Good news to end Covid-stricken 2020 was that, between March and May, the number of young salmon leaving Dorset’s river Frome at the beginning of their marine journey was the highest for eight years. Frome fish are some of the most closely monitored salmon in UK, and this spring more than 13,000 smolts passed through the Game & Wildlife Conservation Trust (GWCT) monitoring station, a 40% jump on the 10-year average for the river.

The Frome, like many rivers in UK, has recorded a worrying decline in stocks over recent years, which the experts at the GWCT believe might in part be caused by their size when leaving the river as smolts. A low return-rate in 2019 coincided with the smallest smolts ever recorded leaving the river in the previous year. It is hoped that the 2020 smolts, which were larger than average, will be robust enough to make it to sea and back in good health. Previous research by the GWCT has shown that larger smolts are more than three times more likely to return from the sea than smaller ones.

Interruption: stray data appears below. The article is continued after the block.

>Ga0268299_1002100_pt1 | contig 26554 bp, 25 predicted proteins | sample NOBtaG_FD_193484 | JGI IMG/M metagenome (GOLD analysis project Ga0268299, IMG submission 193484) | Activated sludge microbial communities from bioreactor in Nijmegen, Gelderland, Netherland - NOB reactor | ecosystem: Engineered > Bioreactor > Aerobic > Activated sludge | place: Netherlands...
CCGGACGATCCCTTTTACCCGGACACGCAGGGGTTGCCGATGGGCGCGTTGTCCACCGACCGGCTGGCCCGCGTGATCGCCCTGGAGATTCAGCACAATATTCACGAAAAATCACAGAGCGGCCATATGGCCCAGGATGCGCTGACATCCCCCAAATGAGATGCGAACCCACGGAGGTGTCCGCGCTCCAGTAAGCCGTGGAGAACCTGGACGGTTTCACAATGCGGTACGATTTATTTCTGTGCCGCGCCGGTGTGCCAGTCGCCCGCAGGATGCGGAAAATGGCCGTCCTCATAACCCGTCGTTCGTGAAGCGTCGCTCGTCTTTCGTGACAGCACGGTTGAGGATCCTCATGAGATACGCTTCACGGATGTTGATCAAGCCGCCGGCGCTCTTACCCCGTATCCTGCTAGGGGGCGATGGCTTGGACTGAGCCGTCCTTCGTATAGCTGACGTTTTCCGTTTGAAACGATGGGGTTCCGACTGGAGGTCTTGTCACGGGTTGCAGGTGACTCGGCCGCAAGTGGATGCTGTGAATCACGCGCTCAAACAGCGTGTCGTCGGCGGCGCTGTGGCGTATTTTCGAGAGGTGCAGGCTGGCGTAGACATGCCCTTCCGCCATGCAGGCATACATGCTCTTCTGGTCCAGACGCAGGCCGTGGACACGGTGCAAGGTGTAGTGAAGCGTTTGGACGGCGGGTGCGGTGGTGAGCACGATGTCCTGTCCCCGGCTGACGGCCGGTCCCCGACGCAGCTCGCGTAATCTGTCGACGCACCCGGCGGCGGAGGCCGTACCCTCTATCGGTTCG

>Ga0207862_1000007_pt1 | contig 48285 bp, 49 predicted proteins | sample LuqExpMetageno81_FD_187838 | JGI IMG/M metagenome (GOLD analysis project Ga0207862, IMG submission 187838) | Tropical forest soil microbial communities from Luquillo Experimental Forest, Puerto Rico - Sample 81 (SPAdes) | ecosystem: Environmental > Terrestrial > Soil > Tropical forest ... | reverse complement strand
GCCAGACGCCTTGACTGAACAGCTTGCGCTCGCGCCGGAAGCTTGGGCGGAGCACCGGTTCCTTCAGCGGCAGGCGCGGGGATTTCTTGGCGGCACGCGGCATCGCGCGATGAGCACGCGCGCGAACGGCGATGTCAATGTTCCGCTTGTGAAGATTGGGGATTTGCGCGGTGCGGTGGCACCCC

Rasmus Lauridsen, head of GWCT Fisheries Research, is encouraged by the findings: “It is more than ten years since we have observed this number of large smolts leave the river and given the relationship between return rate and smolt size I am hopeful that good numbers of adult salmon will return in 2021 and 2022”.

The detailed information GWCT scientists unearth provides information and an insight on the survival rates of salmon in the sea, so other rivers will be hoping their runs, which happened during the main period of UK’s lockdown, will have mirrored the Frome.

[First appeared as a ‘News Cast’ item in February 2021]